2016年10月24日 星期一

throng, rhyme, nursery rhyme, female rhymes,

There have been many claimants to the authorship of what has been claimed to be the best-known four lines of verse in the English language, and also a number of pretenders to the honour of being the original Mary.

One Mary Hughes, of Worthing, Sussex, even has a tombstone pronouncing her fame, but unfortunately in error (FLS News 19 (June 1994), 13). The facts, as laid out by Iona and Peter Opie, are that the original four-verse poem was written by Mrs Sarah Josepha Hale (1788-1879), of Boston, in early 1830, and first published in September of that year in the Juvenile Miscellany.

The poem's other claim to fame, however, is that it is probably the most parodied of verses in the English tradition. As soon as children get too old and wise to appreciate the real thing, they get devilish delight in debunking it, and as they grow older the parodies get ruder or cleverer, and adults are not above using them in comedy routines and satire. All that is needed is the formula ‘Mary had a little… ‘ and the audience understands perfectly what is going on.


Who remembers Samuel Pepys anymore? Of all the dead white males who used to throng the anthologies and the English lit syllabus, Pepys (1633-1703) is now among the deadest, relegated to footnotes and to trivia questions about the correct pronunciation of his name. (It rhymes with cheeps.)

returns, relegate

anthology, omnibus, verbal

For poetry, he's past his prime, He takes an hour to find a rhyme; His fire is out, his wit decayed, His fancy sunk, his muse a jade. I'd have him throw away his pen, But there's no talking to some men." Poet, author, clergyman Jonathan Swift wrote these lines in Verses on the Death of Doctor Swift, in 1733.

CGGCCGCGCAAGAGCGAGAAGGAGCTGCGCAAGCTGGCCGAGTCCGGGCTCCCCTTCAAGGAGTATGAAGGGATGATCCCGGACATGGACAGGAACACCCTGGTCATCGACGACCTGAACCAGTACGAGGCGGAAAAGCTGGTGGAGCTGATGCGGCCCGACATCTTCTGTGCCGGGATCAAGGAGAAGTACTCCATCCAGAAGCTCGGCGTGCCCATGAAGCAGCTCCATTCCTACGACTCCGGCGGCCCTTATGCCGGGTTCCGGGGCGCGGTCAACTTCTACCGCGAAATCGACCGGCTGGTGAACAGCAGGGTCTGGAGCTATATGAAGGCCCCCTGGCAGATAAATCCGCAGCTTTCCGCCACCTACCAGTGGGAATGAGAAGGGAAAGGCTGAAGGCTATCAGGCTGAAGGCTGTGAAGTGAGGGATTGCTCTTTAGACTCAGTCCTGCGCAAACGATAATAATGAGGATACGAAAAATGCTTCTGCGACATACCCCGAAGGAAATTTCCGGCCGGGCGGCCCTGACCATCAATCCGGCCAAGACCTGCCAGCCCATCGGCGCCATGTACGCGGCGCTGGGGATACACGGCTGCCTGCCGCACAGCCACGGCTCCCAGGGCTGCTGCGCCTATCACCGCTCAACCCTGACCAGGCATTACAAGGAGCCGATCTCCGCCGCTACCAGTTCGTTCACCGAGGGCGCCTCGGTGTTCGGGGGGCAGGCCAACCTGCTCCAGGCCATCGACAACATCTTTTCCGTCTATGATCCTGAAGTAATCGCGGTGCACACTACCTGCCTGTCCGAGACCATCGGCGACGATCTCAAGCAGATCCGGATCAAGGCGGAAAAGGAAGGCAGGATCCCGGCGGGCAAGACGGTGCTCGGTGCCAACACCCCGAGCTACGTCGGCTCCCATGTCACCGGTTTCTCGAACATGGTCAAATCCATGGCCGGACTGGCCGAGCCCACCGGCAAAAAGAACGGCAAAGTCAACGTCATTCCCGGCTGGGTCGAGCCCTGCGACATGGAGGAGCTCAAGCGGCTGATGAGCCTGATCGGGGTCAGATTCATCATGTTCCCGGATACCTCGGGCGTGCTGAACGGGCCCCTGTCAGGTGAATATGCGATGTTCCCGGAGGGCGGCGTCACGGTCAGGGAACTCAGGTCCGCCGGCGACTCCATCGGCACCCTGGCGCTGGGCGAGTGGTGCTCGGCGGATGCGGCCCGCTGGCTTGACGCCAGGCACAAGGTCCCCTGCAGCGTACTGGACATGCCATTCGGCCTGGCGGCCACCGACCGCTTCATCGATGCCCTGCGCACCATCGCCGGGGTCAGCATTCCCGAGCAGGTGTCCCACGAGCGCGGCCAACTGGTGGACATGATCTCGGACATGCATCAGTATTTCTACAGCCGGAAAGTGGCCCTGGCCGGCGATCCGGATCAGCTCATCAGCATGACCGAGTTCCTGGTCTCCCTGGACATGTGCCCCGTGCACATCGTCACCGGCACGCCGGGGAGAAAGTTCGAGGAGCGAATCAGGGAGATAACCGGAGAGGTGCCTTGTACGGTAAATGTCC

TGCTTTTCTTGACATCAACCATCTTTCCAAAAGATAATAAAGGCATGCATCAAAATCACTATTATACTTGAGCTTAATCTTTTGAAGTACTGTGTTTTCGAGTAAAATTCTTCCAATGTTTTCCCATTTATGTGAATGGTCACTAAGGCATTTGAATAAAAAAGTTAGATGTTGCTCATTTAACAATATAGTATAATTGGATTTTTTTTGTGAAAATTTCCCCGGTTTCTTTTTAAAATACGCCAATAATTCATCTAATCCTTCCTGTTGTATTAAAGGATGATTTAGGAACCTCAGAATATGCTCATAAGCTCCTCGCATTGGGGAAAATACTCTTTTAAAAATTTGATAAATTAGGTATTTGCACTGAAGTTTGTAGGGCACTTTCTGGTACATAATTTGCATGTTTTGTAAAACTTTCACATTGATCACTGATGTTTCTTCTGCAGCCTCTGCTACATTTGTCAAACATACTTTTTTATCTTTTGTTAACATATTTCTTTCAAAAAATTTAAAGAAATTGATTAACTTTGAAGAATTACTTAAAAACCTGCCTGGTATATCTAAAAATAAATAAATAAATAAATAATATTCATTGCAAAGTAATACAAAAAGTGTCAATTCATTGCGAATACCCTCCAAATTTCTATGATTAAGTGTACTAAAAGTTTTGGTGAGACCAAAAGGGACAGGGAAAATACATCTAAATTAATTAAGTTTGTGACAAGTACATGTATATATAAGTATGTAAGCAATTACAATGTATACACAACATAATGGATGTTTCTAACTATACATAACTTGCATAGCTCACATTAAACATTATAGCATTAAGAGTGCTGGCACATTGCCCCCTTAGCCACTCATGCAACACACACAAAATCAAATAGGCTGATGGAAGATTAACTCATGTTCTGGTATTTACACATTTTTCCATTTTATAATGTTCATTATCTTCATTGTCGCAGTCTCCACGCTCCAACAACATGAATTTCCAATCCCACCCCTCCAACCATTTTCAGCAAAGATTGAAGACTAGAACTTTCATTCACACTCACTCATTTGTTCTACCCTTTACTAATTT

雌韻為長腳韻female rhymes

the situation where words at the end of lines in a song, poem, or plain speech sound alike. although not always the case, typical rhymes occur every other line.
"no one is safe,
no one can hide.
til chaos is spread,
our fun won't subside."

"ice cube will swarm
on any mothafucka in a blue uniform.
just cuz I'm from the CPT,
punk police are afraid of me.
a young nigga on a warpath
and when I'm finished, it's gonna be a bloodbath
of cops, dyin' in LA.
yo dre, I got somethin to say-

"you know the day destroys the night,
night divides the day.
tried to run,
tried to hide-
break on through the other side"

"there's a little bit more to show.
i got rhymes in my mind,
embedded like an embryo."

female rhymes

Double rhymes, or rhymes (called in French feminine rhymes because they end in e weak, or feminine) in which two syllables, an accented and an unaccented one, correspond at the end of each line.
A rhyme, in which the final syllables only agree (strain, complain) is called a male rhyme; one in which the two final syllables of each verse agree, the last being short (motionocean), is called female. Female screw, the spiral-threaded cavity into which another, or male, screw turns.
Source: Websters Dictionary
(01 Mar 1998)

group noun [C]
a crowd or large group of people:
A huge throng had gathered round the speaker.

verb [I + adverb or prepositionT]
to be or go somewhere in very large numbers:
Crowds thronged the market place.
The narrow streets were thronged with summer visitors.
[+ to infinitive] Thousands of people thronged to see the exhibition while it was in London.

nursery rhyme (昔から伝わる)童謡, わらべ歌.
"Mary Had a Little Lamb" is a nursery rhyme of 19th-century American origin.

 Mary had a little lamb,
The Redstone School, now in Sudbury, Massachusetts, is believed to be the schoolhouse mentioned in the nursery rhyme.
Inside the schoolhouse.
The nursery rhyme was first published (as opposed to written) as an original poem by Sarah Josepha Hale on May 241830, and was inspired by an actual incident.